Remember this story? Hormel has lost its attempt to regain control of its famous trademark in England, arguing — in an appropriately silly way — that it wanted to reserve rights in the mark for technical consulting.

Hormel argued that an average English speaking person would not necessarily associate “spam” with junk email.

That argument was rejected by the appeals board. “The applicant’s contention that the word SPAM would not be understood by a large part of the average English speaking public in the sense given by the examiner, cannot be sustained,” it said. “Indeed, the board notes that the term SPAM is not only listed in technical dictionaries as a technical term for ‘unsolicited commercial email’ but is also cited in general dictionaries.”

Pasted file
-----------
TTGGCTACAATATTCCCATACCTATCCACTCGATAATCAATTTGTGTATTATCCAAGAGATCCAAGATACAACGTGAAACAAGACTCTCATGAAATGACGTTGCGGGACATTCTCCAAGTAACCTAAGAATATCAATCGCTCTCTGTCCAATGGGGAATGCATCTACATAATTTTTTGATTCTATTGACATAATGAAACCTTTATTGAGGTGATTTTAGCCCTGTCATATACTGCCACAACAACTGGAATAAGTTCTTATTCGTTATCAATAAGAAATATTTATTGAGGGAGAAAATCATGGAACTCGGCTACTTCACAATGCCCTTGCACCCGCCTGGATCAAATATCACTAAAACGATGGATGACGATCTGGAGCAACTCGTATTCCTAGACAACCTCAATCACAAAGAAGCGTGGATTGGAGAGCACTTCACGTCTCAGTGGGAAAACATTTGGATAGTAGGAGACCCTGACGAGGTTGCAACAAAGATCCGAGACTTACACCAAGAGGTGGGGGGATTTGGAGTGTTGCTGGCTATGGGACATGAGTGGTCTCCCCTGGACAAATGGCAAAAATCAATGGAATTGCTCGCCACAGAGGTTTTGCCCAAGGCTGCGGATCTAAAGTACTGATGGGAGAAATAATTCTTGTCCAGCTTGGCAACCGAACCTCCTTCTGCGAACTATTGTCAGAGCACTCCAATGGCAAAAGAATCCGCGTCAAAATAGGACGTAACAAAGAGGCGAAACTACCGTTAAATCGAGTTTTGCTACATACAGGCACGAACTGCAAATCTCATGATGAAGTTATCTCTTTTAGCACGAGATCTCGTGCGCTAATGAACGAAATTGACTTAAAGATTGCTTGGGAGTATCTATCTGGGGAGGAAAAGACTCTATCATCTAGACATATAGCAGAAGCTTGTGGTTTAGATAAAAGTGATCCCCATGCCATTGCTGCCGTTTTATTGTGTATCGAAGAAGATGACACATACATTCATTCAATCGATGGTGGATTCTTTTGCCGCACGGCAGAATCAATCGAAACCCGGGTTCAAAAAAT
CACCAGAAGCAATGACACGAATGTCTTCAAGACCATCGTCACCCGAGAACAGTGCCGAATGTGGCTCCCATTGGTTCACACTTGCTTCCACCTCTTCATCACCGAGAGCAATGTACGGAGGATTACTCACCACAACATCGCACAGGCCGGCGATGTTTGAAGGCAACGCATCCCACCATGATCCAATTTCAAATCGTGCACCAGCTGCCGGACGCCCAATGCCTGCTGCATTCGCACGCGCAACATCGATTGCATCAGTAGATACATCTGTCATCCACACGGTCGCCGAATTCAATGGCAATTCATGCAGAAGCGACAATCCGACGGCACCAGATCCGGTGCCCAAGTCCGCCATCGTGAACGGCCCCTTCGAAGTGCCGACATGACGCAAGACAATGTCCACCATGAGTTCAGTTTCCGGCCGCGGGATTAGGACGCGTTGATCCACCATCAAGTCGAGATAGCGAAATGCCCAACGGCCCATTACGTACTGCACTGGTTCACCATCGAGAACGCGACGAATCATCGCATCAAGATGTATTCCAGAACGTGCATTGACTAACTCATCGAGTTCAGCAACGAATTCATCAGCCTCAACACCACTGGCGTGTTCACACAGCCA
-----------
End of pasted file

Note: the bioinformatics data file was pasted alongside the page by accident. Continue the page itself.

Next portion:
Bloody Vikings, indeed!

UPDATE:  It gets worse: “Why would Hormel Foods name its product after junk e-mail?”

Originally posted 2009-10-18 20:03:56. Republished by Blog Post Promoter

By Ron Coleman

I write this blog.

One thought on “Spam lovely, tasty; not actionable”

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